Background: The shape of the ear is complex and its affected by how its cartilage structure becomes formed during its embryologic development. With its array of folds and concavities the ear assumes a unique shape for each person. In addition to its shape, its size and orientation to the side of the head affects how visible it is when seen in the frontal view.
The most visible part of the ear is its outer edge known as the helical rim. Formed from contributions of the embryologic Hillocks of Hiss #s 3,4 and 5, the outer rim becomes the leading edge and the most protruding level of the ear. The length of the helical rim affects both the size and protrusion of the ear. As an encircling anatomic feature, the smaller the helical rim is the smaller the ear may be for it may make it stick out more, depending upon how shortened it is.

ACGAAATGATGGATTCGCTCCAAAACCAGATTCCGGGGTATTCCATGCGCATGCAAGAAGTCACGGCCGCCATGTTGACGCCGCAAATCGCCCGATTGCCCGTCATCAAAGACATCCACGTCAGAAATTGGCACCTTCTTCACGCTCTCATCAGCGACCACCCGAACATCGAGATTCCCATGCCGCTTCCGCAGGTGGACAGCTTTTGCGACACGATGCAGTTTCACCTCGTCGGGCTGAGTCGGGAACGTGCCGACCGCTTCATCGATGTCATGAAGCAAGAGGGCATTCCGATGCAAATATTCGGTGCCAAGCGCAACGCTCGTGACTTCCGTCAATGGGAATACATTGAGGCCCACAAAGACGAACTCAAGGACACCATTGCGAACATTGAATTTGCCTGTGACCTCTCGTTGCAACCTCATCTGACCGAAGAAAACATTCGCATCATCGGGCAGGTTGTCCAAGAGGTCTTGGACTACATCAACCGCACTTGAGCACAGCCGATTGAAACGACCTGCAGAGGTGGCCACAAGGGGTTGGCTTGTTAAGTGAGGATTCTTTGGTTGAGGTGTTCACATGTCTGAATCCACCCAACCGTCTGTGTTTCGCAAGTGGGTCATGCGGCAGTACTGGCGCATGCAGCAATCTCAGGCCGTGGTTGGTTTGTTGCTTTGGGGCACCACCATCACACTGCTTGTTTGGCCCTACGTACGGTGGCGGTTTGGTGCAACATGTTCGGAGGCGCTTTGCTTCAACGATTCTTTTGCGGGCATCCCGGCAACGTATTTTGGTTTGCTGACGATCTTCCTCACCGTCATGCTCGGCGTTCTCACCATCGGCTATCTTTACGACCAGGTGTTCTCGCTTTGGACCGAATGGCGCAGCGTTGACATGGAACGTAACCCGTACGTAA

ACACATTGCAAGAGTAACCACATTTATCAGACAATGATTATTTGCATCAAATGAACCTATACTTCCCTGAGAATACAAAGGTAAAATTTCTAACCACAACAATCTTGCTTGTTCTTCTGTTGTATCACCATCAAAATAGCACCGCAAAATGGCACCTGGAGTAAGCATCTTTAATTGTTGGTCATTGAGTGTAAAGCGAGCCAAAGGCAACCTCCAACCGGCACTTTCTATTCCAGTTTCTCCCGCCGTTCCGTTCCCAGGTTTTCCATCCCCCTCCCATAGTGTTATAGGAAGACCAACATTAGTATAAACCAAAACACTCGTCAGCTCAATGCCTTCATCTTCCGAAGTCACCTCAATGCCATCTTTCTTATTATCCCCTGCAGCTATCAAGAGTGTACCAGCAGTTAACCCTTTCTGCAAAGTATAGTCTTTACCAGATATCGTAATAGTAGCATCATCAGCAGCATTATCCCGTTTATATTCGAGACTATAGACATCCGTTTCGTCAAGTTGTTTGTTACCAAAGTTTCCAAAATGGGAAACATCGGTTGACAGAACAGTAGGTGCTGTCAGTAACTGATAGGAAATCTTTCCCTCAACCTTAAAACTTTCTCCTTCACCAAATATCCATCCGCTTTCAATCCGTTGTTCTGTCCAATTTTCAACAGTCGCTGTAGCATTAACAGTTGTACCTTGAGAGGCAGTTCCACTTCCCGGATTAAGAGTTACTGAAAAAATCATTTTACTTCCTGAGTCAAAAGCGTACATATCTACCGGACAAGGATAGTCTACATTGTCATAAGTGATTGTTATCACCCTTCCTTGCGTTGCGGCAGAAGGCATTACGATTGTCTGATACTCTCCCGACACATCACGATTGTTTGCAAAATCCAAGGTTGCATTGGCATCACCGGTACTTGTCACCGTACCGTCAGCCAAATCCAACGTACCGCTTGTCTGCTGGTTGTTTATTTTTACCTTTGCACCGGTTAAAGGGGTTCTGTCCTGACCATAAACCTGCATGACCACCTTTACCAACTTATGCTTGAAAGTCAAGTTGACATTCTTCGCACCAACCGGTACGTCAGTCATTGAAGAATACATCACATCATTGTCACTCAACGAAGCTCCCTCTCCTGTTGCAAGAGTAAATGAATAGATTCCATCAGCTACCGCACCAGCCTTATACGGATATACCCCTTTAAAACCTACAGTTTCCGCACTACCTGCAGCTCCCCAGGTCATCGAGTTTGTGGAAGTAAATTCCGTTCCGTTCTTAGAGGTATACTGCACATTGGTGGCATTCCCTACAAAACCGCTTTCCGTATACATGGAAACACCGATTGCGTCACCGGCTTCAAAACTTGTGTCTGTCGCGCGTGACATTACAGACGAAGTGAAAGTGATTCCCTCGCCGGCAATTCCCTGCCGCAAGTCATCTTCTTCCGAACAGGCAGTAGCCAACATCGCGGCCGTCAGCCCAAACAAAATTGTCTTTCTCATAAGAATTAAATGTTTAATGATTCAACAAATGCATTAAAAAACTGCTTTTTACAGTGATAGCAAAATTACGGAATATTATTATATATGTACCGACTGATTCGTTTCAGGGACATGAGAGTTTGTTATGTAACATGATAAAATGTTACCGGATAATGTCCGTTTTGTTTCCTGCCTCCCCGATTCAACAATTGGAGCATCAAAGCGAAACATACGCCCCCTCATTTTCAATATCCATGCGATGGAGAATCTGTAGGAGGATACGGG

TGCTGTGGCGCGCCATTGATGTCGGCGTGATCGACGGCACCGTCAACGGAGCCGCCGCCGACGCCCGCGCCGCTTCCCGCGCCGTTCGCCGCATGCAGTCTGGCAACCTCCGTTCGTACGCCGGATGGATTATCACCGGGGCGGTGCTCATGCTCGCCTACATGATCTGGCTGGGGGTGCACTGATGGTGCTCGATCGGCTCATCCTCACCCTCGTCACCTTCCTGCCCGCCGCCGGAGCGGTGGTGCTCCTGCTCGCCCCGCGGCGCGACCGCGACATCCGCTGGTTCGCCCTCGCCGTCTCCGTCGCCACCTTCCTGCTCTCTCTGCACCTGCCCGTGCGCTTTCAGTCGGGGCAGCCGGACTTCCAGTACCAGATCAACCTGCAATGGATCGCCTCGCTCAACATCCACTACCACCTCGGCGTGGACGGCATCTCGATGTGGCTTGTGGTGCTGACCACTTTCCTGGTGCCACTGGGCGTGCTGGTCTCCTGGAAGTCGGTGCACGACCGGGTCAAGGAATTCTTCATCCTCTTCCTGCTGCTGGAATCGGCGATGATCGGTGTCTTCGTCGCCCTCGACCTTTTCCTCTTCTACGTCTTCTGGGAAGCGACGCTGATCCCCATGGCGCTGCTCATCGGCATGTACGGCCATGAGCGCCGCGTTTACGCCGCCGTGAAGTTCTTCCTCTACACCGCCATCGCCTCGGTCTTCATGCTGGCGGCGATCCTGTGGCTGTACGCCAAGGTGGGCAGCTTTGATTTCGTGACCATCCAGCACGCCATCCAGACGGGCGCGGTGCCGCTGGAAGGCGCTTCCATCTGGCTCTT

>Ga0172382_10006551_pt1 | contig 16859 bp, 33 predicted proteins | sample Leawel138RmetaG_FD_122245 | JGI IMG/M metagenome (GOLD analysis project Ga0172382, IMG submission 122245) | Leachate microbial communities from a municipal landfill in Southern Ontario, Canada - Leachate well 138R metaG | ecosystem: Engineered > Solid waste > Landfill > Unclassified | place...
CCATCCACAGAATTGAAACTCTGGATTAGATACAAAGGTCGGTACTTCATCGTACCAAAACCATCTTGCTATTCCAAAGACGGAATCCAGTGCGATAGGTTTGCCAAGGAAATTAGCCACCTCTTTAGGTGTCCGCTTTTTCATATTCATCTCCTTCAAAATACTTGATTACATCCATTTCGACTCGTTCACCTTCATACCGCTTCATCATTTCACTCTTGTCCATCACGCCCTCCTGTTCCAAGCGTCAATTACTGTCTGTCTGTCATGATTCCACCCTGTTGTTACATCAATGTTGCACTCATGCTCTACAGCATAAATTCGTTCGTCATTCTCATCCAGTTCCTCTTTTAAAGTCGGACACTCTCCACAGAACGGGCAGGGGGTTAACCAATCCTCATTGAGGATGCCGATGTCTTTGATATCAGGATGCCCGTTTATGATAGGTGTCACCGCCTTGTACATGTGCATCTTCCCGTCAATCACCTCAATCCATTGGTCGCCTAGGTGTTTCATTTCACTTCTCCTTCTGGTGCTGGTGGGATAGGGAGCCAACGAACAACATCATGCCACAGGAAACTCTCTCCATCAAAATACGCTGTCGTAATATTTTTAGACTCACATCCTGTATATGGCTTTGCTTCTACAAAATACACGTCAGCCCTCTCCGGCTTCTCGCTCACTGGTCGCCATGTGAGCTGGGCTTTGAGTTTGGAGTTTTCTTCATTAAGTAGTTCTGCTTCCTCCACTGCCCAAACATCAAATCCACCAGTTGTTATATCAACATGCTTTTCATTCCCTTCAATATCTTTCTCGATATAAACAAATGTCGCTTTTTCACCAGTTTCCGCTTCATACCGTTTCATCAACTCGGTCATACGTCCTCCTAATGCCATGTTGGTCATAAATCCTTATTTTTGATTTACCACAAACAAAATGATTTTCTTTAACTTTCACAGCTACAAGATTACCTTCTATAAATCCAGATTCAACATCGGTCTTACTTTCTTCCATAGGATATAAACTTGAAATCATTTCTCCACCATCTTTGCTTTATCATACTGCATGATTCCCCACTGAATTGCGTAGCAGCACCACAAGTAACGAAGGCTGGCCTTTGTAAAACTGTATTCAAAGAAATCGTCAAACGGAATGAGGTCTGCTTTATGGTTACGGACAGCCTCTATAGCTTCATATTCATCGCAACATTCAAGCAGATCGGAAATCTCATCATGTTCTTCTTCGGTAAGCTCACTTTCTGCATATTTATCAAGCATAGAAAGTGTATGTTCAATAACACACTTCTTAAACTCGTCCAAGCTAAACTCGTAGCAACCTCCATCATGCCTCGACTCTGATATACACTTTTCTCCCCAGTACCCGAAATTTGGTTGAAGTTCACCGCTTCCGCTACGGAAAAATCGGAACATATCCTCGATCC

In the protruding ear there is always some degree of helical rim shortening although much more minor than in the truly constricted ear. This perceived effect is caused by the lack of a well defined antihelical fold. Without an antihelical fold the outer helical rim becomes folded over or shortened.
Case Study: This teenage female was bothered by ears that stuck out and they were a source of embarrassment for her. She had a well formed concha which was not excessive.
Under general anesthesia bilateral otoplasties were performed with the total focus on improving the shape and definition of the antihelical fold. Using permanentt horizontal mattress sutures through a postauricular incision, the creation of the antihelical fold brought back the ear into better alignment with the side of the head.
With a setback otoplasty achieved through antihelical fold creation, the length of the helical rim actually becomes longer. Such helical rim elongation allows the ear to set back further against the side of the head in a less conspicuous manner.
- Otoplasty surgery is most commonly done in children and teenagers to correct protruding ears.
- The most important principle in protruding ear correction is elongating the helical rim to move its outer portion closer to the side of the head.
- Antihelical fold manipulation is the only technique for helical rim elongation.
Dr. Barry Eppley